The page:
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The Golden Age of Photography Part 2: Beyond the Digicam Revolution



Ten years ago, this early adopter used a Quadra 950 which—once loaded-up with then-huge gobs of RAM (64 megs!) and stupendous disk drives (three at one gigabyte apiece!) and a blazing fast CPU (egad, 33-MHz!)—altogether cost twenty thousand dollars. Digital photography was indeed a professional's game.

Today, a system that performs like what we used to call "supercomputers"—2-gHz CPUs, 60-gig drives, a half-gig of RAM—sell just about everywhere for nine hundred bucks.

With 10-megapixels and more, digital cameras may overcome the final argument against them. If they do, they'll find an infrastructure ready to support them. It's a different environment than the one facing the first digicams in the early nineties. Everyone now has a computer. Everyone has a CD burner, if not a DVD burner. Anyone running the latest OS has a picture-viewing and managing utility. Folks already have their digital photo systems, even if they went out and bought 'em for surfing the Net or playing video games. To some, the camera is almost an afterthought, but hey, it fits in.

The Final Argument Against Digicams

The final argument against digicams has involved the enlargeability of their pictures. The best digital field cameras make pictures that can't be enlarged, or cropped, as greatly as the best film pictures. Does it really matter? The masses don't crop, do they? And are mostly happy with 4x6-inch prints, aren't they?

That could change, too. Each home computer these days has this thing called a zoom tool. For the first time, Joe 'n Jane Foto are actively invited to crop into their pictures, to see what's there. Is that really Uncle Ashton in the background, or his twin brother? The opportunities to find out are offered at kiosks and public editing stations already in place.

It's unsafe to assume that customs and tastes and patterns of the past will continue unadjusted in a new environment like this. There are too many forces encouraging otherwise. If folks want to zoom-in, they'll find a way to do so. But they'll need carloads of pixels to do it.

We don't know if 11.1 million pixels make a picture equally enlargeable as the best film image. We don't know if 13.89 million pixels do. Kodak used to say eighteen million pixels equaled "film quality" while others suggested it would take thirty million or more. The only way we'll be able to tell if the current high-resolution imaging chips truly "equal film" will be to put them to the test.

But we're getting there. And even if those new cameras were only 10% better than the current crop, I was a happy photographer with 5-megapixels, anyway. They provided a viable trade-off of features and capabilities.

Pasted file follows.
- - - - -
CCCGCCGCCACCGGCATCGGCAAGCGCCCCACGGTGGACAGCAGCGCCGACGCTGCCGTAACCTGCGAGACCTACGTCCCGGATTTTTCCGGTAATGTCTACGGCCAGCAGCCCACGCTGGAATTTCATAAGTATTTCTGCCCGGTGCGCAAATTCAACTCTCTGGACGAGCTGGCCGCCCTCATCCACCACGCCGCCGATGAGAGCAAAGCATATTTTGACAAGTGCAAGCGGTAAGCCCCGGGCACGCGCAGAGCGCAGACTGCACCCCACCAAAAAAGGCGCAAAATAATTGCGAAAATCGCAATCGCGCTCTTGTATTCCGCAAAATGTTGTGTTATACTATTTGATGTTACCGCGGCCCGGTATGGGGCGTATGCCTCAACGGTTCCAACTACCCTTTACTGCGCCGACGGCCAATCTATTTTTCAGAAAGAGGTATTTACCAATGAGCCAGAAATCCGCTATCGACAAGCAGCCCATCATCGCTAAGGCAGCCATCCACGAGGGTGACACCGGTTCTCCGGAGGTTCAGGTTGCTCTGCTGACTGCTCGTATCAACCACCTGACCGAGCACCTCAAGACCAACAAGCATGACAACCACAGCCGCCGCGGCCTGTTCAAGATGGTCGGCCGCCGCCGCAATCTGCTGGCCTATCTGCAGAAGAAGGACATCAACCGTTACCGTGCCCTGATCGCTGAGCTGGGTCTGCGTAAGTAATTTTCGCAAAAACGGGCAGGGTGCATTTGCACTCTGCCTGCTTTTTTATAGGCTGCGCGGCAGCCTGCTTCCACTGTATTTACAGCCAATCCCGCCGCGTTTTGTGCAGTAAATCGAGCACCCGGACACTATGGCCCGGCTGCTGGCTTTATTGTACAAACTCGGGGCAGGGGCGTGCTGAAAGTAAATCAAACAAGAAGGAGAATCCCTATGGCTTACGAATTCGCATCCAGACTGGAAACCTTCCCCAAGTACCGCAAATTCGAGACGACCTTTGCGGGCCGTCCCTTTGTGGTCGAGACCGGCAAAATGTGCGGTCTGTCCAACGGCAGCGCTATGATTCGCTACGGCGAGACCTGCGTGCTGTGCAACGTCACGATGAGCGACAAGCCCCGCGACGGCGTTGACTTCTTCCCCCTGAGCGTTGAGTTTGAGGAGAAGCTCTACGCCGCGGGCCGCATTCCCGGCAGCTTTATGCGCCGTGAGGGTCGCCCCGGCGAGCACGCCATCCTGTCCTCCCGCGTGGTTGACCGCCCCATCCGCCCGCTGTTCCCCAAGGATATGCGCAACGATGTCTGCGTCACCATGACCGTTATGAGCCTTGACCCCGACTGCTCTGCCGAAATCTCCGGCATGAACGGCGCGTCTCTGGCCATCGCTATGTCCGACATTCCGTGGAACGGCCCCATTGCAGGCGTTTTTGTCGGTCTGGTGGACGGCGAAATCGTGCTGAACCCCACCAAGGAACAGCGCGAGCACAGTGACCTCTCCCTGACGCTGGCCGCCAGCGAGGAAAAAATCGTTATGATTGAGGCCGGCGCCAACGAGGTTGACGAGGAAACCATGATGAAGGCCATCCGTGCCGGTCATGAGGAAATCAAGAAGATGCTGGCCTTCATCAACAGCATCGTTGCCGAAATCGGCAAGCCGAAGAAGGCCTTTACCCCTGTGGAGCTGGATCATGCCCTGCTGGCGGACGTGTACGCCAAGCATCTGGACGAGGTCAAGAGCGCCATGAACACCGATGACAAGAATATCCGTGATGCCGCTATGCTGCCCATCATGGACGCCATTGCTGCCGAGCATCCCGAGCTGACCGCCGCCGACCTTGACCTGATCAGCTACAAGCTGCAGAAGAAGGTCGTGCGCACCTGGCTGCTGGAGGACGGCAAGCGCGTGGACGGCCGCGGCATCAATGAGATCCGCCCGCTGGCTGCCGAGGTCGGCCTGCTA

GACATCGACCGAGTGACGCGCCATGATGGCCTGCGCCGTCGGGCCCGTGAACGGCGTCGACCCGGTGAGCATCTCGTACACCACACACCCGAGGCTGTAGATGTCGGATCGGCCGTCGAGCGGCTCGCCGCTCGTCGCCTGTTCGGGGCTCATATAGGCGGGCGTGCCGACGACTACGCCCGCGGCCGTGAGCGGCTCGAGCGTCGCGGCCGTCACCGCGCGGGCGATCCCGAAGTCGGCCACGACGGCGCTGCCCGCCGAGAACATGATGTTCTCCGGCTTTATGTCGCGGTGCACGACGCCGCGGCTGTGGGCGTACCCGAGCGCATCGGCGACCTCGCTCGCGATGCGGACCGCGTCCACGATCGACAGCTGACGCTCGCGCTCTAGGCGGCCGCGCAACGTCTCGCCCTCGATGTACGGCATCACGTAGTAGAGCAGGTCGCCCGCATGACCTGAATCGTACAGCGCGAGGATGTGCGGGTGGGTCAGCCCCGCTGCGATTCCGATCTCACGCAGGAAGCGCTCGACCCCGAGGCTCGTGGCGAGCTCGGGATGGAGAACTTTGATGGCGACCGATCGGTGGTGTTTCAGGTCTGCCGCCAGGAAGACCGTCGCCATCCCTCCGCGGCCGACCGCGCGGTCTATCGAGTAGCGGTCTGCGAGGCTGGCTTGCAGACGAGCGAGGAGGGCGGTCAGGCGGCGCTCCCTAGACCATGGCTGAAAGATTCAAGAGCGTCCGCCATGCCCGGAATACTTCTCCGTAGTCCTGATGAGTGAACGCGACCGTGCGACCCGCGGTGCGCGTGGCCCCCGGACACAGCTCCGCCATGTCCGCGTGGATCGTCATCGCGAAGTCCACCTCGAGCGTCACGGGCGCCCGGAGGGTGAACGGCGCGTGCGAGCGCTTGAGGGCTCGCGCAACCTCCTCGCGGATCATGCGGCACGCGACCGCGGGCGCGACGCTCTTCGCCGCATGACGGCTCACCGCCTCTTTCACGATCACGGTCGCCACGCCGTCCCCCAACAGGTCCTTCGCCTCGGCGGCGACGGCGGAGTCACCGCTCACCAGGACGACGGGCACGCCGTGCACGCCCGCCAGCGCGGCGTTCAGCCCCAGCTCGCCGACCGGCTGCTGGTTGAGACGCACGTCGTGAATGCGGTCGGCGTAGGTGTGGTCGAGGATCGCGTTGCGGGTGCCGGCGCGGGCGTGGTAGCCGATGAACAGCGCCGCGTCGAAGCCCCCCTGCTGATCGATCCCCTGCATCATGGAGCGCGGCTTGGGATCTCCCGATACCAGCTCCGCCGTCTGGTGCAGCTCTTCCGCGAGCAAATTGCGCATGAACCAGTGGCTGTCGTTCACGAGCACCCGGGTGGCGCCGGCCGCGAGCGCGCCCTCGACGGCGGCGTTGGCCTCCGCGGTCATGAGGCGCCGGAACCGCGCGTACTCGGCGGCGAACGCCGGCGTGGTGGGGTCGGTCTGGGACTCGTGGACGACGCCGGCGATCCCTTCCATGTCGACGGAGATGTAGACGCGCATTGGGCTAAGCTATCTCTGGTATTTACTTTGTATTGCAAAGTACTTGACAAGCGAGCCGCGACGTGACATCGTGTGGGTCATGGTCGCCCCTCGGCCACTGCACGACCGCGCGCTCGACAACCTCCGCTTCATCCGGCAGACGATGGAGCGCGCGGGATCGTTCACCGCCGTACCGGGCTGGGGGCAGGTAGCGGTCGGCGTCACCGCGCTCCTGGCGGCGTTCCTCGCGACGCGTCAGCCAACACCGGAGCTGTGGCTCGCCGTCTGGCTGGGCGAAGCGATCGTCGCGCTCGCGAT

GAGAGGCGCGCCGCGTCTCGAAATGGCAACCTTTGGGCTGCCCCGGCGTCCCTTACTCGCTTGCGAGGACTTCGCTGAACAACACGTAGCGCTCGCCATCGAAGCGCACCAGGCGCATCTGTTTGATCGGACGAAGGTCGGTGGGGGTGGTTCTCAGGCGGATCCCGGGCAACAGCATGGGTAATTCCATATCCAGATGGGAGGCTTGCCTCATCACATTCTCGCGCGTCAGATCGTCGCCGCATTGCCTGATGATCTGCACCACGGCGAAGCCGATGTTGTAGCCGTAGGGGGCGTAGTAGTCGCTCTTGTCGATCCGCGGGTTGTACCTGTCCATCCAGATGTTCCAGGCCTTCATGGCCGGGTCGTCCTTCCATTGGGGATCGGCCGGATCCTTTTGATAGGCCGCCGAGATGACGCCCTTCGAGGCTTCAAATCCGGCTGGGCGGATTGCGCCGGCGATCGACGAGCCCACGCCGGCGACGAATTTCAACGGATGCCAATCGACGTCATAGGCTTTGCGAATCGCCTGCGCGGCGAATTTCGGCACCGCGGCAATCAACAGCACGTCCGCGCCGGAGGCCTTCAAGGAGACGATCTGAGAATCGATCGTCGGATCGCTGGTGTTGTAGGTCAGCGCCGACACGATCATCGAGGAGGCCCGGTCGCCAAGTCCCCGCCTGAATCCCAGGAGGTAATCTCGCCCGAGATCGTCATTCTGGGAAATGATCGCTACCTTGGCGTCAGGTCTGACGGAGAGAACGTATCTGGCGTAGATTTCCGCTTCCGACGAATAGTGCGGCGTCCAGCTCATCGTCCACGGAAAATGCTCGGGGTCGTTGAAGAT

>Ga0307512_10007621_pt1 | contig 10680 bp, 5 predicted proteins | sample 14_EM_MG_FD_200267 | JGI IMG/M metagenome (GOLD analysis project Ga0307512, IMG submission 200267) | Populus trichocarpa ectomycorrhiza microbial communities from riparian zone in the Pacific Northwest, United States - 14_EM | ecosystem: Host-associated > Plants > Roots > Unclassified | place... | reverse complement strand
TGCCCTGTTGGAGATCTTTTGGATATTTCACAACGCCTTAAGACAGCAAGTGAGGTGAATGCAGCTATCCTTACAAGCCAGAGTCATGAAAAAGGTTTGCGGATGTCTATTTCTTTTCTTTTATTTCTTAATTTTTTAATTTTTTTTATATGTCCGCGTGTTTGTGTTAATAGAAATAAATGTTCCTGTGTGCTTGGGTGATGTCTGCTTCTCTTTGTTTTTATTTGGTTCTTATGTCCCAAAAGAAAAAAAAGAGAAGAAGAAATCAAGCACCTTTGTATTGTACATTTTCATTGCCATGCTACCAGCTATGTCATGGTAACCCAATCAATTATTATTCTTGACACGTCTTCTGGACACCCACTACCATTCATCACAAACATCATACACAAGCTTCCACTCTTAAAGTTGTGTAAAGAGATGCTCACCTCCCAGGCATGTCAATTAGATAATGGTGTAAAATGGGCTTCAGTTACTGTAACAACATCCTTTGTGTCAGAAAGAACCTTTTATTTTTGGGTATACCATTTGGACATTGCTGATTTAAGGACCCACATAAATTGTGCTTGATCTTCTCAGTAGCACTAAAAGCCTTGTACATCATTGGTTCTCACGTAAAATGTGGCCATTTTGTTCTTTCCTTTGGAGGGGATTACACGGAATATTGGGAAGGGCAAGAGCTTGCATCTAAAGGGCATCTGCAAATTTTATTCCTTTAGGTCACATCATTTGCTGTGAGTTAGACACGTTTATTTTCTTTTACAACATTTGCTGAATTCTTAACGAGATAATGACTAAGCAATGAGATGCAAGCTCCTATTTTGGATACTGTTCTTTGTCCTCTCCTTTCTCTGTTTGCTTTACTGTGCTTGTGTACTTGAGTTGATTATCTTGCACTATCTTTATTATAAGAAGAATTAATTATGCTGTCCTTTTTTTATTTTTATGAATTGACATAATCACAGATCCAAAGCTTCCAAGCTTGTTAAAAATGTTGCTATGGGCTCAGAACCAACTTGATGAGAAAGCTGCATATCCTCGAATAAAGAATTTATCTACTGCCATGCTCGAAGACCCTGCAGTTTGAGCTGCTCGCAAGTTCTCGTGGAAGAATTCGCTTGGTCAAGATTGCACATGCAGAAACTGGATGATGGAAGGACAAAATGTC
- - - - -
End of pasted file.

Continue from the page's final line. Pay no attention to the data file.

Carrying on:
The Viable Trade-Off

I've preferred the digital camera since my first outing with the Nikon D1. I took it out to shoot tugboats. This wasn't a speciality yet, on that morning in May, 2000. I was writing a review of that camera, and simply thought that subjects like boats would make a tough, revealing test of what a camera could do.

Most tugs have black hulls, with black fenders against them. But their cabinwork comes in all colors—some light, some dense. They stand tall against a bright, stark sky. If a camera can shoot into the sky, and still show black tires against a black hull, it has a very broad dynamic range.

It hasn't been marketed this way, but a broad dynamic range is more important to good-quality pictures than the number of pixels is.

Think of it like this. The pixels determine how large the picture can go, but the dynamic range—or contrast—affects the picture at any size. If the shadows fill-in and the highlights burn-out in a 3000x2000 original, they'll fill-in and burn-out in a 640x480 reduction. Reducing a picture's size can often correct problems of resolution or sharpness or noise, but not contrast.

In film, a good range of contrast (or exposure latitude) is about nine f-stops from darkest to lightest. I'd never tried comparing digicams against that before May 2000, simply assuming they wouldn't measure-up. But that first D1 certainly did, as have its successors in the Nikon D-SLR line, including the D1x and the D100. They have been outstanding tugboat photographers.

A 10-Megapixel Webcam?

If so much of the Internet uses XGA-size pictures and smaller, who needs to break the 10MP barrier? The most foreseeable uses for such high pixel-count cameras would seem to involve the world of printed output. But again, on the eve of the momentous, we can't always be sure.


   







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